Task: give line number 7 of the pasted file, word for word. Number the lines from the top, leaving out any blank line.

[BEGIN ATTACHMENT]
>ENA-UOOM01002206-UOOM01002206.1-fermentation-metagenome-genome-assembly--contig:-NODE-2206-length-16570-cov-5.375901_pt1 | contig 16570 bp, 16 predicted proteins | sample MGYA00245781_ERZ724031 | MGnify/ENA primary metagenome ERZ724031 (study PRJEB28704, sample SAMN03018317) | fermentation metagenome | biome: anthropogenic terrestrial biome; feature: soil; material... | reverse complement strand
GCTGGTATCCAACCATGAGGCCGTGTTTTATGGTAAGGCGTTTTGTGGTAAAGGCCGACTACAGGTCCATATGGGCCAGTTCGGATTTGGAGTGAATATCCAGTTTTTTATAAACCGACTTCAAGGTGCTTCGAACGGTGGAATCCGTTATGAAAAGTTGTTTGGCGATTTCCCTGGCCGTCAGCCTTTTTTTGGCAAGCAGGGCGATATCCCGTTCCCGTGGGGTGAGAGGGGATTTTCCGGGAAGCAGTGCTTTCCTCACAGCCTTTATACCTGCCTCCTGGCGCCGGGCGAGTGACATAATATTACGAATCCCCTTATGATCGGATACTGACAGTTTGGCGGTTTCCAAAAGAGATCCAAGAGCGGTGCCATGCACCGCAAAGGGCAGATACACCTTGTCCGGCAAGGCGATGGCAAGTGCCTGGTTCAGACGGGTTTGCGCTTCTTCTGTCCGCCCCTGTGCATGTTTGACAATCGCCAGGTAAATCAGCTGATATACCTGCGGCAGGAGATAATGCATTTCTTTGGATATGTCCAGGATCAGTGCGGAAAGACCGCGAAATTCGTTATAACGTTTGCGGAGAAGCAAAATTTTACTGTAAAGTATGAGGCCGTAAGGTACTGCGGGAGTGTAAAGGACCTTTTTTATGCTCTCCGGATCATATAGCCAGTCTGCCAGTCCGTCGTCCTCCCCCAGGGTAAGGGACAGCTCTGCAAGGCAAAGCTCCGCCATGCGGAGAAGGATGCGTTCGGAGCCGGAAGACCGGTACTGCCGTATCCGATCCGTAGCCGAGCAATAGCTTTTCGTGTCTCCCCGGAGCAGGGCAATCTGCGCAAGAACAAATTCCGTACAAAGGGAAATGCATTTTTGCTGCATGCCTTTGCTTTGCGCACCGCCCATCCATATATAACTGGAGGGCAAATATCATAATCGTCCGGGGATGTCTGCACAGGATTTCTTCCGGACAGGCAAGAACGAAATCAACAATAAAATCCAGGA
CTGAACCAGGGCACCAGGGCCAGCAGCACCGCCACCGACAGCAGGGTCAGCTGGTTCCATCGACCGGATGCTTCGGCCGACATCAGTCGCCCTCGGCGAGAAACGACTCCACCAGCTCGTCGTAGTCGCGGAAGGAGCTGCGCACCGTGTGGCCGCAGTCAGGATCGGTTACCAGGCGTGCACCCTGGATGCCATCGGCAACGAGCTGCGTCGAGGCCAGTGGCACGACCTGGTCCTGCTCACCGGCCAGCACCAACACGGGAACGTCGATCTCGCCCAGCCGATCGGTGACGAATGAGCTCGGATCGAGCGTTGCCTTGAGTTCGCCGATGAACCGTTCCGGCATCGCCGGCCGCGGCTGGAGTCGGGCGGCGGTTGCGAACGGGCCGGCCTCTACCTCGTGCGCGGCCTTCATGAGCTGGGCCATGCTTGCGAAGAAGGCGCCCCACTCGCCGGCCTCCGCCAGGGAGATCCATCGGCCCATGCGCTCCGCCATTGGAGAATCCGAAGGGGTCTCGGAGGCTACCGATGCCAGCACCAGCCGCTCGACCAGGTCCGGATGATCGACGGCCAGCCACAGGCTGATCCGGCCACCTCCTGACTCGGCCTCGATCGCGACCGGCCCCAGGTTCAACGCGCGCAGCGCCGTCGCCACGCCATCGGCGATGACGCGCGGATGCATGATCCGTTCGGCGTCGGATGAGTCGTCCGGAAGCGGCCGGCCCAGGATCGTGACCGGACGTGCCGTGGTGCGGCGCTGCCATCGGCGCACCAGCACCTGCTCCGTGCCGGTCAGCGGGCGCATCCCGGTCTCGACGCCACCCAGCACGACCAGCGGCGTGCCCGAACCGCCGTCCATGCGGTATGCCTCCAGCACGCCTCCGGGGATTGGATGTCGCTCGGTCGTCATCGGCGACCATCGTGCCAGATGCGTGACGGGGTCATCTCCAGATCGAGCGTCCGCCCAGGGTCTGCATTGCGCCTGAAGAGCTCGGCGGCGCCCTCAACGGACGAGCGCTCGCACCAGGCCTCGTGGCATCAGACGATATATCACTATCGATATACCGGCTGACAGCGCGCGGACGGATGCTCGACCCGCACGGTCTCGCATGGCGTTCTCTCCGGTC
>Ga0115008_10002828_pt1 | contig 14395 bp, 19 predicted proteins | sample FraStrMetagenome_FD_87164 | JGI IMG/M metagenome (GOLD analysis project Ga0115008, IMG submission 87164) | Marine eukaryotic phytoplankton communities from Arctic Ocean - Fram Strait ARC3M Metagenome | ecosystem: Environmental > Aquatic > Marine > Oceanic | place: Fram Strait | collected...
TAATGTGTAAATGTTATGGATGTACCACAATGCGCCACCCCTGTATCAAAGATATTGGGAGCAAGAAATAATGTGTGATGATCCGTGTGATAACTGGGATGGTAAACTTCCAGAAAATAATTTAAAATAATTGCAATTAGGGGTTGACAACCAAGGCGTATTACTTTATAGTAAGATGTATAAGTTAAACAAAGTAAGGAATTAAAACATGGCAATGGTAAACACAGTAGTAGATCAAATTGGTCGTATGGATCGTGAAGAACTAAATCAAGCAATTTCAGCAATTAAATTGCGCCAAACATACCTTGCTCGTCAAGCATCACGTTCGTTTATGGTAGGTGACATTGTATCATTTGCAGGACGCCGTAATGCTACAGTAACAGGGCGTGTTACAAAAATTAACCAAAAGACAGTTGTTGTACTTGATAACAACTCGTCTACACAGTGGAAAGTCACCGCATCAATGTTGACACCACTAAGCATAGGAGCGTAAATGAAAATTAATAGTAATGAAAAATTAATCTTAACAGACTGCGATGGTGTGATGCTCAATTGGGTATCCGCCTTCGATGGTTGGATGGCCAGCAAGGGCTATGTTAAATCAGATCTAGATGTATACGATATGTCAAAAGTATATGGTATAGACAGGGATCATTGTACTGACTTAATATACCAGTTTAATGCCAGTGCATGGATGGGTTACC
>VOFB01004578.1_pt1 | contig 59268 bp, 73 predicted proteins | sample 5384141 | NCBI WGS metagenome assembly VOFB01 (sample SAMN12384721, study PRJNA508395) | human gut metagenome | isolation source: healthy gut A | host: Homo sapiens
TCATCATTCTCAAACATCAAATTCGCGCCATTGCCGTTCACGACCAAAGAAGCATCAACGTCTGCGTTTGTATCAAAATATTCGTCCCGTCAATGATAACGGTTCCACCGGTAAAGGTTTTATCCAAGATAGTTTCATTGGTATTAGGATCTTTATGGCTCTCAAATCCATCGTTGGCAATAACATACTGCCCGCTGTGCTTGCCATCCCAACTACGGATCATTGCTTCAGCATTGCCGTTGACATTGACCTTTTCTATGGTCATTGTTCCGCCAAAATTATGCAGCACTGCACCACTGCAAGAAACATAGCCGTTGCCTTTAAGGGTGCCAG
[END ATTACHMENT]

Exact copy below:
TCATCATTCTCAAACATCAAATTCGCGCCATTGCCGTTCACGACCAAAGAAGCATCAACGTCTGCGTTTGTATCAAAATATTCGTCCCGTCAATGATAACGGTTCCACCGGTAAAGGTTTTATCCAAGATAGTTTCATTGGTATTAGGATCTTTATGGCTCTCAAATCCATCGTTGGCAATAACATACTGCCCGCTGTGCTTGCCATCCCAACTACGGATCATTGCTTCAGCATTGCCGTTGACATTGACCTTTTCTATGGTCATTGTTCCGCCAAAATTATGCAGCACTGCACCACTGCAAGAAACATAGCCGTTGCCTTTAAGGGTGCCAG